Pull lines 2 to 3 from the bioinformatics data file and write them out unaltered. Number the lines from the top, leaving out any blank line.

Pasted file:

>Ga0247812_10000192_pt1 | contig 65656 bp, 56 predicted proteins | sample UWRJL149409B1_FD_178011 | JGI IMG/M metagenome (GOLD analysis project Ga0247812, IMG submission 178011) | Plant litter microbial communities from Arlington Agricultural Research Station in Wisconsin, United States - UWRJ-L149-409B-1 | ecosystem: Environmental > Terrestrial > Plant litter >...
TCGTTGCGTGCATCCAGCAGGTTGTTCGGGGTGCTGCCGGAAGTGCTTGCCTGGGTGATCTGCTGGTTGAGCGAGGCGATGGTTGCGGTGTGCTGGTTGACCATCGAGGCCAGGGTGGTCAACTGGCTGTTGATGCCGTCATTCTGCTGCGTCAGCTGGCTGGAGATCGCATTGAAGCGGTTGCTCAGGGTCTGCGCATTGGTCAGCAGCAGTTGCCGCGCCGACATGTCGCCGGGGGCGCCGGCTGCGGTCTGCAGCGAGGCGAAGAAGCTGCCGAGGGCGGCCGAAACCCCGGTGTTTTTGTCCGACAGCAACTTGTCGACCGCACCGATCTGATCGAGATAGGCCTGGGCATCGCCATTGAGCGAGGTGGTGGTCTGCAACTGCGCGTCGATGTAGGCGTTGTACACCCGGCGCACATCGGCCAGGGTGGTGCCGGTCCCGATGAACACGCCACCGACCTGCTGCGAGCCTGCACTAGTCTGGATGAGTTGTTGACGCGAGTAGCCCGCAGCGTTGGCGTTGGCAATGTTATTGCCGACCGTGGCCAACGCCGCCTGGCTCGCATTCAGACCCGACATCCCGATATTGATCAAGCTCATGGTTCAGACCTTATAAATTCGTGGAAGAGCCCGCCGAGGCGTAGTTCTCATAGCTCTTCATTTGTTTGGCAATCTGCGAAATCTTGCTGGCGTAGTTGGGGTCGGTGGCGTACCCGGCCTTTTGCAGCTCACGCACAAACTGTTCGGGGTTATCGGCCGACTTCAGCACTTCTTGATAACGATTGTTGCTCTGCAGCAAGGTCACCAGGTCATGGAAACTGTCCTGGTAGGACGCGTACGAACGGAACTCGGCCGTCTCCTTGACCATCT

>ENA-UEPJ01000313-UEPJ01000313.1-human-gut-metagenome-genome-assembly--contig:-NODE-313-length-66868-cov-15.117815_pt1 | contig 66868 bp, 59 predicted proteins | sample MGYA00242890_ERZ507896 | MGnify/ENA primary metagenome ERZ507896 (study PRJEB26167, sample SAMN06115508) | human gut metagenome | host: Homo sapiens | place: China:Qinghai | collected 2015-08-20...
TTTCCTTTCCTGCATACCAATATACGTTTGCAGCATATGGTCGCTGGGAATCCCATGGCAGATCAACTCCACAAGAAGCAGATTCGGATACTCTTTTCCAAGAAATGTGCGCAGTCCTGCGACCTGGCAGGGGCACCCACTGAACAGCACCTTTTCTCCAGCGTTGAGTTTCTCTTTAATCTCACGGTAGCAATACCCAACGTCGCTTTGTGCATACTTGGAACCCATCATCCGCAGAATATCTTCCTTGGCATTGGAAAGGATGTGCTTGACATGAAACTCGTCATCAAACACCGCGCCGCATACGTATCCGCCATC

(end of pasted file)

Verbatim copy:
TCGTTGCGTGCATCCAGCAGGTTGTTCGGGGTGCTGCCGGAAGTGCTTGCCTGGGTGATCTGCTGGTTGAGCGAGGCGATGGTTGCGGTGTGCTGGTTGACCATCGAGGCCAGGGTGGTCAACTGGCTGTTGATGCCGTCATTCTGCTGCGTCAGCTGGCTGGAGATCGCATTGAAGCGGTTGCTCAGGGTCTGCGCATTGGTCAGCAGCAGTTGCCGCGCCGACATGTCGCCGGGGGCGCCGGCTGCGGTCTGCAGCGAGGCGAAGAAGCTGCCGAGGGCGGCCGAAACCCCGGTGTTTTTGTCCGACAGCAACTTGTCGACCGCACCGATCTGATCGAGATAGGCCTGGGCATCGCCATTGAGCGAGGTGGTGGTCTGCAACTGCGCGTCGATGTAGGCGTTGTACACCCGGCGCACATCGGCCAGGGTGGTGCCGGTCCCGATGAACACGCCACCGACCTGCTGCGAGCCTGCACTAGTCTGGATGAGTTGTTGACGCGAGTAGCCCGCAGCGTTGGCGTTGGCAATGTTATTGCCGACCGTGGCCAACGCCGCCTGGCTCGCATTCAGACCCGACATCCCGATATTGATCAAGCTCATGGTTCAGACCTTATAAATTCGTGGAAGAGCCCGCCGAGGCGTAGTTCTCATAGCTCTTCATTTGTTTGGCAATCTGCGAAATCTTGCTGGCGTAGTTGGGGTCGGTGGCGTACCCGGCCTTTTGCAGCTCACGCACAAACTGTTCGGGGTTATCGGCCGACTTCAGCACTTCTTGATAACGATTGTTGCTCTGCAGCAAGGTCACCAGGTCATGGAAACTGTCCTGGTAGGACGCGTACGAACGGAACTCGGCCGTCTCCTTGACCATCT

>ENA-UEPJ01000313-UEPJ01000313.1-human-gut-metagenome-genome-assembly--contig:-NODE-313-length-66868-cov-15.117815_pt1 | contig 66868 bp, 59 predicted proteins | sample MGYA00242890_ERZ507896 | MGnify/ENA primary metagenome ERZ507896 (study PRJEB26167, sample SAMN06115508) | human gut metagenome | host: Homo sapiens | place: China:Qinghai | collected 2015-08-20...